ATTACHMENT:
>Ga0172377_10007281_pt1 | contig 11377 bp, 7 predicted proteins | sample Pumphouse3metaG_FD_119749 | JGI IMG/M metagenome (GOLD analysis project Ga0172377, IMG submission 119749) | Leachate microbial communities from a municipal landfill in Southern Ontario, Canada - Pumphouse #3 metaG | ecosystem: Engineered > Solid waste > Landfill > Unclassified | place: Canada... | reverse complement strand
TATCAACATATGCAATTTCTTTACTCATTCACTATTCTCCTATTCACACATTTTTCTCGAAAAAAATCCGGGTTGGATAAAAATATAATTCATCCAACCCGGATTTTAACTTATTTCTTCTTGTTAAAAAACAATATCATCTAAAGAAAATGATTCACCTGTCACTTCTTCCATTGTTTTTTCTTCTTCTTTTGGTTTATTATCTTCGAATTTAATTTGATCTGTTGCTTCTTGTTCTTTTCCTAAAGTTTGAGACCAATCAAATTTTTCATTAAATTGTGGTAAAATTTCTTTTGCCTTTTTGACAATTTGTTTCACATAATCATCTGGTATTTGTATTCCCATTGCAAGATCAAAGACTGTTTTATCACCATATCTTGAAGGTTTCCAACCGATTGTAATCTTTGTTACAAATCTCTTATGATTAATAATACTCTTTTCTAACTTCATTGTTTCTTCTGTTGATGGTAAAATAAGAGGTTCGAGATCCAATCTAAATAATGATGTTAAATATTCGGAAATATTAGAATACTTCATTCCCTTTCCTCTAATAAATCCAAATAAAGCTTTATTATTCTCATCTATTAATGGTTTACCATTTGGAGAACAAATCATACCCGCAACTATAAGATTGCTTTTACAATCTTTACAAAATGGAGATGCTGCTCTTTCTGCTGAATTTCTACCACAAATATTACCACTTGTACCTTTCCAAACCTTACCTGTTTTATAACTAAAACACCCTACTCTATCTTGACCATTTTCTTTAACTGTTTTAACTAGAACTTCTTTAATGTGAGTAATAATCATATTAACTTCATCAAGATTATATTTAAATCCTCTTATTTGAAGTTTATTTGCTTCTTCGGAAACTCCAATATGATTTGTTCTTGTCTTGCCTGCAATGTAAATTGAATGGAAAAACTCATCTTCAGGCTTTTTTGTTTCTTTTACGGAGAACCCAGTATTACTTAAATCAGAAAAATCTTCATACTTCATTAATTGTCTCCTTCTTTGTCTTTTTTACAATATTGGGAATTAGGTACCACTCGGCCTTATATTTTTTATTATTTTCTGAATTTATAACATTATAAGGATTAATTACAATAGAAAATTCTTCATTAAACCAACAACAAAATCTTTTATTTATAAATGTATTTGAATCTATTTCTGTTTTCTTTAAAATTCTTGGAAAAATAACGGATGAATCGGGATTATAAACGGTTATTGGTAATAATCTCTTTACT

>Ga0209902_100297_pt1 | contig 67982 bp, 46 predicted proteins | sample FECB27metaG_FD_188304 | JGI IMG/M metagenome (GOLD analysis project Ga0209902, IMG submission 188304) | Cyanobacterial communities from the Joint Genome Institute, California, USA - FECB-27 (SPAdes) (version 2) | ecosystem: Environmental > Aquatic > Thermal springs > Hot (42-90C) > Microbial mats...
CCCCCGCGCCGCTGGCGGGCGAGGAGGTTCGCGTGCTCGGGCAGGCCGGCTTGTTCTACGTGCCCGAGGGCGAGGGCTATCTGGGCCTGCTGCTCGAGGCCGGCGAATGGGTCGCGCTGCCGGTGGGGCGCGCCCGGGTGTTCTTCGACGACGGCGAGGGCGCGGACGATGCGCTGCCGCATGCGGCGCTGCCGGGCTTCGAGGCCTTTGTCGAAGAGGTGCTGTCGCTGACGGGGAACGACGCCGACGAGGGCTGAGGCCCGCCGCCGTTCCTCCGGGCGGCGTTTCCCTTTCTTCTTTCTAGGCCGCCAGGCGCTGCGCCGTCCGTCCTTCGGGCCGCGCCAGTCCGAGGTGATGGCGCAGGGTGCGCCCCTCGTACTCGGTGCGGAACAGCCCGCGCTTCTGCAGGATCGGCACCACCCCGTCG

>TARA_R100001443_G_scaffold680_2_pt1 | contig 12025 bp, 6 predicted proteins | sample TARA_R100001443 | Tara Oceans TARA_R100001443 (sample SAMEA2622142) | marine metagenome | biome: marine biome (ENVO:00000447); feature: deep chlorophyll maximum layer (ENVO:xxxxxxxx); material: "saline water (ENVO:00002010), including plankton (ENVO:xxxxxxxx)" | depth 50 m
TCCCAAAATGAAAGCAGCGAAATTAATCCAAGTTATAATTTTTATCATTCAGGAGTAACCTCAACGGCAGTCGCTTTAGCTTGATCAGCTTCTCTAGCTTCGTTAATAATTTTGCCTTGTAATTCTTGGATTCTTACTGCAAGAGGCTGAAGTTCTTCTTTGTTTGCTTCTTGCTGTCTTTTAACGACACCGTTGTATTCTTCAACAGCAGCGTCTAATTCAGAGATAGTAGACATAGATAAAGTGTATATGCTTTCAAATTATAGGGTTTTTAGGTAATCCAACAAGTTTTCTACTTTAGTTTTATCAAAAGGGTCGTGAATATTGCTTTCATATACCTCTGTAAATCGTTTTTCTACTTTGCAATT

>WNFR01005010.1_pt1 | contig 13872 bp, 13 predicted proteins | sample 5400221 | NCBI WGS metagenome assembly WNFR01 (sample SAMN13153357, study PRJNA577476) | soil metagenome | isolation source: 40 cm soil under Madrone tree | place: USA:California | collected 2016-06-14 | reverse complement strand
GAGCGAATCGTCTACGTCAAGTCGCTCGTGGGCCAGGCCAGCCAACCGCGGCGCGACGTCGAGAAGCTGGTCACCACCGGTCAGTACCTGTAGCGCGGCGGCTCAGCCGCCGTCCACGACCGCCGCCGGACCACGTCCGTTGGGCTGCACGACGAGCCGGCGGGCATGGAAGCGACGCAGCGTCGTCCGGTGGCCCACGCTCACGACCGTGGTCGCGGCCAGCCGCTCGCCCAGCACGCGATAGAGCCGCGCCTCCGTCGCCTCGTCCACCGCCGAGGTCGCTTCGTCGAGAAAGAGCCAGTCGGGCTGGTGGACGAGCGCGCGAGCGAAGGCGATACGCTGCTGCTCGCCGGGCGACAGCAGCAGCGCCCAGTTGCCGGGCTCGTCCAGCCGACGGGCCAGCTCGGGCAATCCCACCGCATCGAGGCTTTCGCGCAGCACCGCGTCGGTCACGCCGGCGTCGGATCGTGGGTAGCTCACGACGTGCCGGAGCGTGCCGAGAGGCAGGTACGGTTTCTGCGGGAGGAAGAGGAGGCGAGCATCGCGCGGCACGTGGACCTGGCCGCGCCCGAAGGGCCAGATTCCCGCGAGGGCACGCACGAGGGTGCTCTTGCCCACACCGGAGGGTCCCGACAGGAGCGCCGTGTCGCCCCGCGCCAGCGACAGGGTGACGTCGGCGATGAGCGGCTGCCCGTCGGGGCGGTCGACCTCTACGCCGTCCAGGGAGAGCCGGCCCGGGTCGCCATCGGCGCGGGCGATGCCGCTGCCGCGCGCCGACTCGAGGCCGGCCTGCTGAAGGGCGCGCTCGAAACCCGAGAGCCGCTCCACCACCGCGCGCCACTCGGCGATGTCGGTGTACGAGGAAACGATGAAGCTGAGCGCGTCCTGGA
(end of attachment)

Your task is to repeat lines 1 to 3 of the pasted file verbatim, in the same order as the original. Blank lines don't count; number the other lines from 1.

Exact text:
>Ga0172377_10007281_pt1 | contig 11377 bp, 7 predicted proteins | sample Pumphouse3metaG_FD_119749 | JGI IMG/M metagenome (GOLD analysis project Ga0172377, IMG submission 119749) | Leachate microbial communities from a municipal landfill in Southern Ontario, Canada - Pumphouse #3 metaG | ecosystem: Engineered > Solid waste > Landfill > Unclassified | place: Canada... | reverse complement strand
TATCAACATATGCAATTTCTTTACTCATTCACTATTCTCCTATTCACACATTTTTCTCGAAAAAAATCCGGGTTGGATAAAAATATAATTCATCCAACCCGGATTTTAACTTATTTCTTCTTGTTAAAAAACAATATCATCTAAAGAAAATGATTCACCTGTCACTTCTTCCATTGTTTTTTCTTCTTCTTTTGGTTTATTATCTTCGAATTTAATTTGATCTGTTGCTTCTTGTTCTTTTCCTAAAGTTTGAGACCAATCAAATTTTTCATTAAATTGTGGTAAAATTTCTTTTGCCTTTTTGACAATTTGTTTCACATAATCATCTGGTATTTGTATTCCCATTGCAAGATCAAAGACTGTTTTATCACCATATCTTGAAGGTTTCCAACCGATTGTAATCTTTGTTACAAATCTCTTATGATTAATAATACTCTTTTCTAACTTCATTGTTTCTTCTGTTGATGGTAAAATAAGAGGTTCGAGATCCAATCTAAATAATGATGTTAAATATTCGGAAATATTAGAATACTTCATTCCCTTTCCTCTAATAAATCCAAATAAAGCTTTATTATTCTCATCTATTAATGGTTTACCATTTGGAGAACAAATCATACCCGCAACTATAAGATTGCTTTTACAATCTTTACAAAATGGAGATGCTGCTCTTTCTGCTGAATTTCTACCACAAATATTACCACTTGTACCTTTCCAAACCTTACCTGTTTTATAACTAAAACACCCTACTCTATCTTGACCATTTTCTTTAACTGTTTTAACTAGAACTTCTTTAATGTGAGTAATAATCATATTAACTTCATCAAGATTATATTTAAATCCTCTTATTTGAAGTTTATTTGCTTCTTCGGAAACTCCAATATGATTTGTTCTTGTCTTGCCTGCAATGTAAATTGAATGGAAAAACTCATCTTCAGGCTTTTTTGTTTCTTTTACGGAGAACCCAGTATTACTTAAATCAGAAAAATCTTCATACTTCATTAATTGTCTCCTTCTTTGTCTTTTTTACAATATTGGGAATTAGGTACCACTCGGCCTTATATTTTTTATTATTTTCTGAATTTATAACATTATAAGGATTAATTACAATAGAAAATTCTTCATTAAACCAACAACAAAATCTTTTATTTATAAATGTATTTGAATCTATTTCTGTTTTCTTTAAAATTCTTGGAAAAATAACGGATGAATCGGGATTATAAACGGTTATTGGTAATAATCTCTTTACT

>Ga0209902_100297_pt1 | contig 67982 bp, 46 predicted proteins | sample FECB27metaG_FD_188304 | JGI IMG/M metagenome (GOLD analysis project Ga0209902, IMG submission 188304) | Cyanobacterial communities from the Joint Genome Institute, California, USA - FECB-27 (SPAdes) (version 2) | ecosystem: Environmental > Aquatic > Thermal springs > Hot (42-90C) > Microbial mats...